Global peace vs global conflict

Jiban Sarker
Jagannath University, Bangladesh.
Global peace is such a concept that has turned into the most alluring term for the peace loving people all over the world in this 21st centuries. Basically global peace indicates the universal alliance, calmness and agreement. On the contrary, Global conflict implies global dispute, detest, percussion and fight. Now a common question, ‘if about all people around the world carve for peace in life as different treaties have been accomplished for peace, why so much conflict around the world? who are responsible behind it?’ arises in almost all minds.

In search of the answer of these questions, From Wikipedia, the free encyclopedia, it has been known the 10 most peaceful and the 10 lowest peaceful countries and Global Peace Index which is an indicator to gauge peacefulness. Through the following table these are shown:

Country 2016 rank 2016 Score 2015 rank 2015 Score 2014 rank 2014 Score
 Iceland 1 1.192 1 1.148 1 1.189
 Denmark 2 1.246 2 1.150 2 1.193
 Austria 3 1.278 3 1.198 3 1.200
 New Zealand 4 1.287 4 1.221 4 1.236
 Portugal 5 1.356 11 1.344 18 1.425
 Czech Republic 6 1.360 10 1.341 11 1.381
  Switzerland 7 1.370 5 1.275 5 1.258
 Canada 8 1.388 7 1.287 7 1.306
 Japan 9 1.395 8 1.323 8 1.316
 Slovenia 10 1.408 15 1.378 14 1.398
 Libya 154 3.200 149 2.819 133 2.453
 Sudan 155 3.269 156 3.295 157 3.362
 Ukraine 156 3.287 150 2.845 141 2.546
 Central African Republic 157 3.354 158 3.332 156 3.331
 Yemen 158 3.399 147 2.751 147 2.629
 Somalia 159 3.414 157 3.307 158 3.368
 Afghanistan 160 3.538 160 3.427 161 3.416
 Iraq 161 3.570 161 3.444 159 3.377
 South Sudan 162 3.593 159 3.383 160 3.397
 Syria 163 3.806 162 3.645 162 3.650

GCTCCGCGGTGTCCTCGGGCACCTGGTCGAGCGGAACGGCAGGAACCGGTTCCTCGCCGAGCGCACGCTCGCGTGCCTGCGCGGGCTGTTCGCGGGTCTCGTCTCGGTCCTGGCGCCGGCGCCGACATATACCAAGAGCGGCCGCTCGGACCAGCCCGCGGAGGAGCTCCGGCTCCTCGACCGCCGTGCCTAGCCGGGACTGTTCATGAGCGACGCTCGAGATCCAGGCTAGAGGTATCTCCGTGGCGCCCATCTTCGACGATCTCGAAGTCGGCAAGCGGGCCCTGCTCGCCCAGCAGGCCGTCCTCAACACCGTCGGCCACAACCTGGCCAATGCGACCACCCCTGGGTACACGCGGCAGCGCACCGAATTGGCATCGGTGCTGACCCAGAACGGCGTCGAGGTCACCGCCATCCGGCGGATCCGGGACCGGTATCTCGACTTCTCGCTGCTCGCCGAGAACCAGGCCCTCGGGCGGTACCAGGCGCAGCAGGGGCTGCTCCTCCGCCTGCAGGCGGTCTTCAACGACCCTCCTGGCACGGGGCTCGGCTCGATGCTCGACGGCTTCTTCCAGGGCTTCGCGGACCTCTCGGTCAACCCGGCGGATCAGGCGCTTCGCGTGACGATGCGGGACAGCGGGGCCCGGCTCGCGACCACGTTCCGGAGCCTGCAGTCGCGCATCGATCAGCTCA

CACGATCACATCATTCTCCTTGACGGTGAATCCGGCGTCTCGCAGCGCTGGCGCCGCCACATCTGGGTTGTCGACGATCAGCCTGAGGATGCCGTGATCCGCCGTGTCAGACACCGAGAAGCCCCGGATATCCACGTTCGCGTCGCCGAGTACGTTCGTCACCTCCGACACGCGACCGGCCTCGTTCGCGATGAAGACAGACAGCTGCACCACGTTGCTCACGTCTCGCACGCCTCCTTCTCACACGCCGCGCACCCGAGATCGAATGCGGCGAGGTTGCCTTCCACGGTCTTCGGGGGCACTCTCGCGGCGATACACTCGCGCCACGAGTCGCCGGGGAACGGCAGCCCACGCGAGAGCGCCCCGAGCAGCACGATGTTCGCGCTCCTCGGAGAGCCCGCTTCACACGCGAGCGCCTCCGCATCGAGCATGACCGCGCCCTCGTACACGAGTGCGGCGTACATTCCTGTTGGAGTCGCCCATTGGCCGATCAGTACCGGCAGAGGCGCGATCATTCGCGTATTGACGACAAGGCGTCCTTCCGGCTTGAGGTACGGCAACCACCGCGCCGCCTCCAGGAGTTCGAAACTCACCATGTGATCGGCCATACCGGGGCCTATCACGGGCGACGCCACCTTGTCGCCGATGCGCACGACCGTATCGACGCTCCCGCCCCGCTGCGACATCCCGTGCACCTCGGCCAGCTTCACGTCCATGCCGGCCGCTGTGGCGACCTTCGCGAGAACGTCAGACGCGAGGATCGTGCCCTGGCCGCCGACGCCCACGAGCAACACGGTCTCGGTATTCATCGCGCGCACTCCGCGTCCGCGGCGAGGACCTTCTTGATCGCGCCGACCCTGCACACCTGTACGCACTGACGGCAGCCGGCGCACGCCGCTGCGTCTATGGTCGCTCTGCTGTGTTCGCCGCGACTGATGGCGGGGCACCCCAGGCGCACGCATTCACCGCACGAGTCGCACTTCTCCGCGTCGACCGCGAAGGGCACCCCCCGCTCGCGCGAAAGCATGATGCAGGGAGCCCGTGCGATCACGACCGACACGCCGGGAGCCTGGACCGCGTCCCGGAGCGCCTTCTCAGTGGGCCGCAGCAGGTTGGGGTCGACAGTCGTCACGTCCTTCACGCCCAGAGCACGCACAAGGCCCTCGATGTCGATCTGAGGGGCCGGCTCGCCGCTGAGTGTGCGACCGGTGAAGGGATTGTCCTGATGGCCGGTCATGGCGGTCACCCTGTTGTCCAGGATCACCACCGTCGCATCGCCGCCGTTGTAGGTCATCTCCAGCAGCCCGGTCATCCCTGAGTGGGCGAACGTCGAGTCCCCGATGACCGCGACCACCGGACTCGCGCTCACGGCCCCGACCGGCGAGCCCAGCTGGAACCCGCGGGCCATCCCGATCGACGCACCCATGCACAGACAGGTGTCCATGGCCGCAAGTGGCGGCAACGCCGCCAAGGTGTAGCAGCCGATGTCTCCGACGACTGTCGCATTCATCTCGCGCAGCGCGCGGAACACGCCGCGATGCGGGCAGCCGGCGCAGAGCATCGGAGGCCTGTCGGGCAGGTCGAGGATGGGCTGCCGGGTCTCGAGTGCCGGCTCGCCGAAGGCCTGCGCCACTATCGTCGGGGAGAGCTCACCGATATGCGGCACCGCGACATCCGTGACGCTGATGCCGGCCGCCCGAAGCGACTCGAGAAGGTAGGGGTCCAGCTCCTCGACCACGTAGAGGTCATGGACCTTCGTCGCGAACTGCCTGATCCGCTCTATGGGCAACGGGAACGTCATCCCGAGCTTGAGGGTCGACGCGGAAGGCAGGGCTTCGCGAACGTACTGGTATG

# Indicator Source Year(s) Coding
1 Number of external and internal conflicts fought UCDP and EIU 2004 to 2009 Total number[6]
2 Number of deaths from organized conflict (external) UCDP 2010 Total number[6]
3 Number of deaths from organized conflict (internal) IISS 2010 Total number[6]
4 Level of organized conflict (internal) EIU 2010 to 2011 Qualitative scale, ranked 1 to 5
5 Relations with neighboring countries EIU 2010 to 2011 Qualitative scale, ranked 1 to 5
6 Level of perceived criminality in society EIU 2010 to 2011 Qualitative scale, ranked 1 to 5
7 Number of refugees and displaced persons as percentage of population UNHCR and IDMC 2009 to 2010 Refugee population by country or territory of origin, plus the number of a country’s internally displaced people (IDP’s) as a percentage of the country’s total population
8 Political instability EIU 2010 to 2011 Qualitative scale, ranked 1 to 5
9 Terrorist activity Global Terrorism Index and IEP 2009 Quantitative scale, ranked 1 to 5
10 Political terror scale Amnesty International and US State Department 2010 to 2011 Qualitative scale, ranked 1 to 5
11 Number of homicides per 100,000 people UNCTS and EIU 2005 to 2009 Intentional homicides, including infanticide and excluding minor road traffic and other petty offences
12 Level of violent crime EIU 2010 to 2011 Qualitative scale, ranked 1 to 5
13 Likelihood of violent demonstrations EIU 2010 to 2011 Qualitative scale, ranked 1 to 5
14 Number of jailed persons per 100,000 people ICPS 2010 Rate of incarcerated persons as compared to the total population of the country
15 Number of internal security officers and police per 100,000 people UNCTS and EIU 2008 to 2010 Civil police force distinct from national guards or local militia [7]
16 Military expenditure as a percentage of GDP The Military Balance and IISS 2009 to 2010 Cash outlays of central or federal government to meet costs of national armed forces, as a percentage of GDP[8]
17 Number of armed-services personnel The Military Balance and IISS 2010 All full-time active armed-services personnel